Chinese Version of the New York Times Officially Launched

August 7, 2012

Unlocking Word Meanings
Read the following words/expressions found in today’s article.

1. launch (v.)
[lawnch, lahnch] – to start a new service or introduce something new to the public
Example: CNN launched a new program on its TV channel.

2. swell (v.) [swel] – to grow bigger
Example: The number of social network users has swelled in the past few years.

3. tap into (phrasal v.) [tap in-tuh] – fully get benefits or profit from something
Example: Facebook is studying how to effectively tap into the Japanese and Chinese market.

4. censorship (n.) [sen-ser-ship] – the act of preventing the publication or the showing of things that are considered offensive, dangerous, or threatening
Example: The government uses strict censorship on violent shows in daytime TV.

5. tailor (v.) [tey-ler] – to make or to change something so that it meets a specific purpose, goal or rule
Example: The TV show was tailored so that it can be watched by children.

Read the text below.

The New York Times recently launched a Chinese version of its website in hopes of attracting educated readers from China’s growing middle class population.

Currently, there are about 500 million Internet users in China. The number is expected to swell in the next few years. With such a big market in China, Internet companies are eager to tap into the huge profit from Internet advertising in the country.

In 2011, for example, China’s largest search engine company, Baidu, had 80% increase in profits from advertising.

As for the NY Times, international companies Salvatore Ferragamo and Cartier have already agreed to advertise on NY Times’ Chinese website, while other companies are sure to follow.

The potential for profit convinced the NY Times to launch its Chinese website despite China’s strict media censorship. Joseph Kahn, foreign editor of the NY Times, says the company is not going to tailor website content or news according to the demands of the Chinese government.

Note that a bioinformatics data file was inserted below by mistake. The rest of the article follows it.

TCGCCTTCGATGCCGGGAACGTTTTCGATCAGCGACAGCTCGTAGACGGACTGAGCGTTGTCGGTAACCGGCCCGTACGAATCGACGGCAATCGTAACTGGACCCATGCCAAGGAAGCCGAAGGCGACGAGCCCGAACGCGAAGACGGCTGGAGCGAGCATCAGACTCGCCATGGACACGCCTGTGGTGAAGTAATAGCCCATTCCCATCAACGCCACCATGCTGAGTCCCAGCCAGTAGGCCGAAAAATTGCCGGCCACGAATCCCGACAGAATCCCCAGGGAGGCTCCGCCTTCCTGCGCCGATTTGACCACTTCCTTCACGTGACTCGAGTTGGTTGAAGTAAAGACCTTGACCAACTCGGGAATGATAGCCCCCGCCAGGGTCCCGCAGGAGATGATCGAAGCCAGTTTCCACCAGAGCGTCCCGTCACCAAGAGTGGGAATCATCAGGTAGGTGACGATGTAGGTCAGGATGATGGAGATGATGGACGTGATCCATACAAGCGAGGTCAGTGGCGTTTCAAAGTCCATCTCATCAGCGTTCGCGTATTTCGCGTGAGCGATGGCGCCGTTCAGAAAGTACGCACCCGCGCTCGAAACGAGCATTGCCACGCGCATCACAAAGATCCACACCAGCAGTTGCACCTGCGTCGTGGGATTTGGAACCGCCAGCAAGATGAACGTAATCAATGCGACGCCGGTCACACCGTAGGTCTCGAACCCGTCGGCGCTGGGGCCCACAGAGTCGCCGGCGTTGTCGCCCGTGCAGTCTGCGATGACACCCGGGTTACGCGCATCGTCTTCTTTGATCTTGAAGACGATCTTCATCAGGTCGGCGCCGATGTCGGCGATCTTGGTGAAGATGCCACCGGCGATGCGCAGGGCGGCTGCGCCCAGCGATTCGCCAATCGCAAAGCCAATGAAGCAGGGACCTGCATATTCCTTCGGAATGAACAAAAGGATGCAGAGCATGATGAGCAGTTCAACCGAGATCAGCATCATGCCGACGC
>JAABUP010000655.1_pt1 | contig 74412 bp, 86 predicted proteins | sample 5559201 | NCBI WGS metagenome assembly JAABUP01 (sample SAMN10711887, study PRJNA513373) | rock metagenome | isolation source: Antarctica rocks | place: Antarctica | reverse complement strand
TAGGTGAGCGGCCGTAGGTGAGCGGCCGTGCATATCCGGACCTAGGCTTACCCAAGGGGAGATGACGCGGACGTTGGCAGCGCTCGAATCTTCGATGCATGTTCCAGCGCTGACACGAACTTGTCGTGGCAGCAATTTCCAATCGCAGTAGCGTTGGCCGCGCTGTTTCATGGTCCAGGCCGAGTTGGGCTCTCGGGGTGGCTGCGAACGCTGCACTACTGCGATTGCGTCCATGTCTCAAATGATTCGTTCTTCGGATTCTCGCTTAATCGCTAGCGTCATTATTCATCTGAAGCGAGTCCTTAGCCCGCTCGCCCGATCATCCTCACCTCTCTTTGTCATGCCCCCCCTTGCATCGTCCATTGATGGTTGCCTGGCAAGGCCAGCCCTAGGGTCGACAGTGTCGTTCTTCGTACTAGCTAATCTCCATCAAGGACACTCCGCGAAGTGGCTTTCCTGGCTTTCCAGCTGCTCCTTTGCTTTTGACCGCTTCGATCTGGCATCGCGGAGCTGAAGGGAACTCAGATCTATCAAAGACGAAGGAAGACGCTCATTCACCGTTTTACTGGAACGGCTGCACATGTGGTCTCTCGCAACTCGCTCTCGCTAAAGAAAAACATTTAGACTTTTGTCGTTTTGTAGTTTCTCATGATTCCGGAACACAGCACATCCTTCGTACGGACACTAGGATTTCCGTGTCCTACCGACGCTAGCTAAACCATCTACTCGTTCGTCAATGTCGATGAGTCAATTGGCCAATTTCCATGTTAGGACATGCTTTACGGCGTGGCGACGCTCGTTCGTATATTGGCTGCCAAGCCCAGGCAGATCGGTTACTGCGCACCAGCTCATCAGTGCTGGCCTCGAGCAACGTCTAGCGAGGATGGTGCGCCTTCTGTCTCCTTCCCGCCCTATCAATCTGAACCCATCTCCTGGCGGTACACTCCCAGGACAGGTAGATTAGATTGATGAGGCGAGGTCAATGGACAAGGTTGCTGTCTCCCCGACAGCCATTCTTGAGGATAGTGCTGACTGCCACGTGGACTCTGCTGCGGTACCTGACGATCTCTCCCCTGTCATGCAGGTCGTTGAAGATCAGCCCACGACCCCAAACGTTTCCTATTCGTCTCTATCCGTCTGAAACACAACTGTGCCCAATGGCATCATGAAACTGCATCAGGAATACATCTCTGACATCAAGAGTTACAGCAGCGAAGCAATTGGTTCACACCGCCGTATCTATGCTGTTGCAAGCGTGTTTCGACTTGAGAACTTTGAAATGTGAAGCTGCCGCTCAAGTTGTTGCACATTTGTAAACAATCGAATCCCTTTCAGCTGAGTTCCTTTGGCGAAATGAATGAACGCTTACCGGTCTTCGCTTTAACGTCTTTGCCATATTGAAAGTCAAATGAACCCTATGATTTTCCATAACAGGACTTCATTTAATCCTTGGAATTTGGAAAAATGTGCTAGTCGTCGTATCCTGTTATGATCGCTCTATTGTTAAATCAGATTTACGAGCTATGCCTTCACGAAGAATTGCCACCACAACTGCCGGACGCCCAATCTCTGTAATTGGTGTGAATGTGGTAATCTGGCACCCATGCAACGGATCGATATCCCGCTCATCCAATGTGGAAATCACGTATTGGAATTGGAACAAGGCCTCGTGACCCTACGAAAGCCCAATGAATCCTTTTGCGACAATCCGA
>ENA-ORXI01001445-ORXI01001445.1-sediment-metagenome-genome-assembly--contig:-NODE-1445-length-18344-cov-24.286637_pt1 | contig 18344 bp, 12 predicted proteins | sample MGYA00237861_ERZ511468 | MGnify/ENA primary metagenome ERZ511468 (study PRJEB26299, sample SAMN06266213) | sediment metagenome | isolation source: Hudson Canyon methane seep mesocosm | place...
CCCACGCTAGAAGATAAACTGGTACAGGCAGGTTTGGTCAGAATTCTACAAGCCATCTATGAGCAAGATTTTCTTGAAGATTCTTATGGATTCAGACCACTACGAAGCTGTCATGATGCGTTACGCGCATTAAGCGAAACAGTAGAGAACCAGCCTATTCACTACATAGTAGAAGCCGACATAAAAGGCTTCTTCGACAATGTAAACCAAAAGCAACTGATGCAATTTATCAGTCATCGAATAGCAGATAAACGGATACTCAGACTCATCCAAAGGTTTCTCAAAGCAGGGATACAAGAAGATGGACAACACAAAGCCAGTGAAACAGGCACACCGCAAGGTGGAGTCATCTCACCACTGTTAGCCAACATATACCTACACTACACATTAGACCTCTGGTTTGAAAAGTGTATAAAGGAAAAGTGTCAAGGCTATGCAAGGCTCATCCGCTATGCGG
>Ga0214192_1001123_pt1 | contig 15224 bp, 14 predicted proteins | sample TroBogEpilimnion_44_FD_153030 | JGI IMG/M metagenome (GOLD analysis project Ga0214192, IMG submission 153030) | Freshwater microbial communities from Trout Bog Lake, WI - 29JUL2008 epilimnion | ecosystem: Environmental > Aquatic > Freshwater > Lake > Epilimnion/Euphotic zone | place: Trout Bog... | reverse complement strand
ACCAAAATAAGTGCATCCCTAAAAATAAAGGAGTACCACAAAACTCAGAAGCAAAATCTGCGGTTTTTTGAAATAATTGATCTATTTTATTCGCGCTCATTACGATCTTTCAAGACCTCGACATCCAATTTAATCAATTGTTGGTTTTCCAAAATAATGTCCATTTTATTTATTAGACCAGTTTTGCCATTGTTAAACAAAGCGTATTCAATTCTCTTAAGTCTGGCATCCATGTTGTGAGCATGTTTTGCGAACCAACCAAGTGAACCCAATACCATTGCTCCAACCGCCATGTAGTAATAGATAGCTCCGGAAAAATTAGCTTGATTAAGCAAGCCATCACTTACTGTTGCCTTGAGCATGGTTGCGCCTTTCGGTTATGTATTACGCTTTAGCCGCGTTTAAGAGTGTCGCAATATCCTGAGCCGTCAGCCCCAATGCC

Mr. Kahn says the NY Times cannot control what the Chinese government puts under censorship. But Mr. Kahn adds that the NY Times expects and hopes that the Chinese government would welcome the new website.

Unfortunately, there are already some signs of censorship from the Chinese government. The NY Times Chinese website made four accounts in popular Chinese social media services that work like Twitter. However, three of these accounts became inaccessible only a few hours after the new website was launched.

Viewpoint Discussion
Enjoy a discussion with your tutor. 

Discussion A

·         Do you think it is a good idea for popular US newspapers to have international versions? Why or why not?
·         What English websites do you like reading international/foreign news from? Why do you like these websites?

Discussion B

·         Should people have access to news without censorship from the government? What makes you think so?
·         Are there situations where censorship of media is necessary? Please explain your answer.

August 7, 2012